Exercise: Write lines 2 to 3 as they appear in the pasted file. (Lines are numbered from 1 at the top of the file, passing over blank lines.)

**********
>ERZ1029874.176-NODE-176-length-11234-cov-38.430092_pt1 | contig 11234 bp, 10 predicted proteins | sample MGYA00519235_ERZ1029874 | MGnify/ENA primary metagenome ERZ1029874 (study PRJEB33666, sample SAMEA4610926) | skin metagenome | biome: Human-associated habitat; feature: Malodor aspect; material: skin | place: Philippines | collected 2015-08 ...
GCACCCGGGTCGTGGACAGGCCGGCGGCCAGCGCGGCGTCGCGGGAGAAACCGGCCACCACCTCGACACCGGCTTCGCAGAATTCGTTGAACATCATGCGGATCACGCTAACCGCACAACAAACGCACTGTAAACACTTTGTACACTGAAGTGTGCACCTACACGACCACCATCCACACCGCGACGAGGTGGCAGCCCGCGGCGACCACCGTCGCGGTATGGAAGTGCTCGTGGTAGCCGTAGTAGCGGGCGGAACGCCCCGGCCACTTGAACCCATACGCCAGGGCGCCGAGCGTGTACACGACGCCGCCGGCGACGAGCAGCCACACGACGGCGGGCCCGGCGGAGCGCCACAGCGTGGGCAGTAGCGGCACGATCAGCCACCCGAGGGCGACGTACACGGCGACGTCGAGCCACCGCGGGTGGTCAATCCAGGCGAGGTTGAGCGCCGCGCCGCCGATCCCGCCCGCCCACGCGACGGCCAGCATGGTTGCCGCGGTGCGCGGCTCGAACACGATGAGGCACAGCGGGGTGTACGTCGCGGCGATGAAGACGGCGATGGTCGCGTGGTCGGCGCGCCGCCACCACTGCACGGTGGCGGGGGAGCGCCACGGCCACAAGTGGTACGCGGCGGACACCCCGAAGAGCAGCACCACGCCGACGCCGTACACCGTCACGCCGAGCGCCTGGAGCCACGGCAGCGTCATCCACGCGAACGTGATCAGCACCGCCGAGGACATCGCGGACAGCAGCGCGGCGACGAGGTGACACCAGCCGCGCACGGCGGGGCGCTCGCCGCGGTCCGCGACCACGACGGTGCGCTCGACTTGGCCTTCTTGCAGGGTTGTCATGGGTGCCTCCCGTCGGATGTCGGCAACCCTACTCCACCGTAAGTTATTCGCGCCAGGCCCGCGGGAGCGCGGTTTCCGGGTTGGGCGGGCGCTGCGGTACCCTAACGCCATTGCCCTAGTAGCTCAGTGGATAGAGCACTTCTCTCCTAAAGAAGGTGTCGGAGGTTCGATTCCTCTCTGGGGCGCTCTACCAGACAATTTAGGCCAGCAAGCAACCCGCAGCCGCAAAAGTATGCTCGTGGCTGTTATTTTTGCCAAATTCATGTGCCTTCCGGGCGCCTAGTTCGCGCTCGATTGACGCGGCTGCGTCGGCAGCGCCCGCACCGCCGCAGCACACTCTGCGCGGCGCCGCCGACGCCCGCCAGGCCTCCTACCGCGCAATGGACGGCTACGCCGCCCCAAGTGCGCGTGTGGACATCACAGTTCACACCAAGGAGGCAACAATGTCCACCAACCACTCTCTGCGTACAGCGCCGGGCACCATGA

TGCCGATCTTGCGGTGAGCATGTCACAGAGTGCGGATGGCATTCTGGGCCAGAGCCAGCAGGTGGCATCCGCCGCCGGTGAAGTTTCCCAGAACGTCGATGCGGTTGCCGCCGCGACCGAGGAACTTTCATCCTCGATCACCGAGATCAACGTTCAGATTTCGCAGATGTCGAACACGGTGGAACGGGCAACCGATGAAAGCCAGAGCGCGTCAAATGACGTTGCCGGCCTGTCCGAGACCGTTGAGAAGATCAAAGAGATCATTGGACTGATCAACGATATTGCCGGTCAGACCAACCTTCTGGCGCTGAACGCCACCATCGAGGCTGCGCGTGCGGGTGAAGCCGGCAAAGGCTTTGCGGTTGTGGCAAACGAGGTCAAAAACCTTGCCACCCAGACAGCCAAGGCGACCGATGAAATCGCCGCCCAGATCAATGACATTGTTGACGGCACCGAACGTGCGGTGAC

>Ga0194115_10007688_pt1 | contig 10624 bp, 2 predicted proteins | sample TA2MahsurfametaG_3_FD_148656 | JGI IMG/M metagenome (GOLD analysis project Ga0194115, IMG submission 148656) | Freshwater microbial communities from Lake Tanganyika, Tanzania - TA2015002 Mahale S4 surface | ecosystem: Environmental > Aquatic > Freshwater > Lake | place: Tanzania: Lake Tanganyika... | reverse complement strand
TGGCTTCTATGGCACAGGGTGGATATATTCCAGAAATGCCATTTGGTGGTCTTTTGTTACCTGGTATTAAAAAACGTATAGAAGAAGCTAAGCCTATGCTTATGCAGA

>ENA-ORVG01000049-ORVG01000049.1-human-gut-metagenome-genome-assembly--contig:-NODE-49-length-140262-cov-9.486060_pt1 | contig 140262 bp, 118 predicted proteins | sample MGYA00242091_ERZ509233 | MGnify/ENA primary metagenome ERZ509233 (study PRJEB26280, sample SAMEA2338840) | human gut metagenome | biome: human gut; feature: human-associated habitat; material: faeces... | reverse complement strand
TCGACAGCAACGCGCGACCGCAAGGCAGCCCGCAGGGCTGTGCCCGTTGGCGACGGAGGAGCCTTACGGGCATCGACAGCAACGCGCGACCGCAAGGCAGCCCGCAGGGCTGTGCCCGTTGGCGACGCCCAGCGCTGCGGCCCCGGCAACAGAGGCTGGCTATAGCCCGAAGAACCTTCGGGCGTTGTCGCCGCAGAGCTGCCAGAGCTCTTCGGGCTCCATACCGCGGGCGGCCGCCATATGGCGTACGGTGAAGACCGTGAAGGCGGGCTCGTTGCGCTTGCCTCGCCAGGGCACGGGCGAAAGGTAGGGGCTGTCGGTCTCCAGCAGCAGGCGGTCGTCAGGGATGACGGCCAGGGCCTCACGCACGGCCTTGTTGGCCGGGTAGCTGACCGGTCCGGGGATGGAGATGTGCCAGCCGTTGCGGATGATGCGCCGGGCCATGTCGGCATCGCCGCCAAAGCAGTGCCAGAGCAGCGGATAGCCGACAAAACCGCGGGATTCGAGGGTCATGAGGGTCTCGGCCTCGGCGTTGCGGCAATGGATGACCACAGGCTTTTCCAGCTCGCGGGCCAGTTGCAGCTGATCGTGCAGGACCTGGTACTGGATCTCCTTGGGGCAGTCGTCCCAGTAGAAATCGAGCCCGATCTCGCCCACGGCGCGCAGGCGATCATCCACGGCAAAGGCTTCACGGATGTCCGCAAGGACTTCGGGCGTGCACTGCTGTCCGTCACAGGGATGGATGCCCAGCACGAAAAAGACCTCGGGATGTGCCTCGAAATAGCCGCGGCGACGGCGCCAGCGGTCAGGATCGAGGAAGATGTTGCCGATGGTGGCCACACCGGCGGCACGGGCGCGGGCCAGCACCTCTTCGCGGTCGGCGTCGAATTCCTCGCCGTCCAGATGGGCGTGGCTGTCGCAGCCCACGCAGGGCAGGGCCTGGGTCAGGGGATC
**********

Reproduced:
GCACCCGGGTCGTGGACAGGCCGGCGGCCAGCGCGGCGTCGCGGGAGAAACCGGCCACCACCTCGACACCGGCTTCGCAGAATTCGTTGAACATCATGCGGATCACGCTAACCGCACAACAAACGCACTGTAAACACTTTGTACACTGAAGTGTGCACCTACACGACCACCATCCACACCGCGACGAGGTGGCAGCCCGCGGCGACCACCGTCGCGGTATGGAAGTGCTCGTGGTAGCCGTAGTAGCGGGCGGAACGCCCCGGCCACTTGAACCCATACGCCAGGGCGCCGAGCGTGTACACGACGCCGCCGGCGACGAGCAGCCACACGACGGCGGGCCCGGCGGAGCGCCACAGCGTGGGCAGTAGCGGCACGATCAGCCACCCGAGGGCGACGTACACGGCGACGTCGAGCCACCGCGGGTGGTCAATCCAGGCGAGGTTGAGCGCCGCGCCGCCGATCCCGCCCGCCCACGCGACGGCCAGCATGGTTGCCGCGGTGCGCGGCTCGAACACGATGAGGCACAGCGGGGTGTACGTCGCGGCGATGAAGACGGCGATGGTCGCGTGGTCGGCGCGCCGCCACCACTGCACGGTGGCGGGGGAGCGCCACGGCCACAAGTGGTACGCGGCGGACACCCCGAAGAGCAGCACCACGCCGACGCCGTACACCGTCACGCCGAGCGCCTGGAGCCACGGCAGCGTCATCCACGCGAACGTGATCAGCACCGCCGAGGACATCGCGGACAGCAGCGCGGCGACGAGGTGACACCAGCCGCGCACGGCGGGGCGCTCGCCGCGGTCCGCGACCACGACGGTGCGCTCGACTTGGCCTTCTTGCAGGGTTGTCATGGGTGCCTCCCGTCGGATGTCGGCAACCCTACTCCACCGTAAGTTATTCGCGCCAGGCCCGCGGGAGCGCGGTTTCCGGGTTGGGCGGGCGCTGCGGTACCCTAACGCCATTGCCCTAGTAGCTCAGTGGATAGAGCACTTCTCTCCTAAAGAAGGTGTCGGAGGTTCGATTCCTCTCTGGGGCGCTCTACCAGACAATTTAGGCCAGCAAGCAACCCGCAGCCGCAAAAGTATGCTCGTGGCTGTTATTTTTGCCAAATTCATGTGCCTTCCGGGCGCCTAGTTCGCGCTCGATTGACGCGGCTGCGTCGGCAGCGCCCGCACCGCCGCAGCACACTCTGCGCGGCGCCGCCGACGCCCGCCAGGCCTCCTACCGCGCAATGGACGGCTACGCCGCCCCAAGTGCGCGTGTGGACATCACAGTTCACACCAAGGAGGCAACAATGTCCACCAACCACTCTCTGCGTACAGCGCCGGGCACCATGA

TGCCGATCTTGCGGTGAGCATGTCACAGAGTGCGGATGGCATTCTGGGCCAGAGCCAGCAGGTGGCATCCGCCGCCGGTGAAGTTTCCCAGAACGTCGATGCGGTTGCCGCCGCGACCGAGGAACTTTCATCCTCGATCACCGAGATCAACGTTCAGATTTCGCAGATGTCGAACACGGTGGAACGGGCAACCGATGAAAGCCAGAGCGCGTCAAATGACGTTGCCGGCCTGTCCGAGACCGTTGAGAAGATCAAAGAGATCATTGGACTGATCAACGATATTGCCGGTCAGACCAACCTTCTGGCGCTGAACGCCACCATCGAGGCTGCGCGTGCGGGTGAAGCCGGCAAAGGCTTTGCGGTTGTGGCAAACGAGGTCAAAAACCTTGCCACCCAGACAGCCAAGGCGACCGATGAAATCGCCGCCCAGATCAATGACATTGTTGACGGCACCGAACGTGCGGTGAC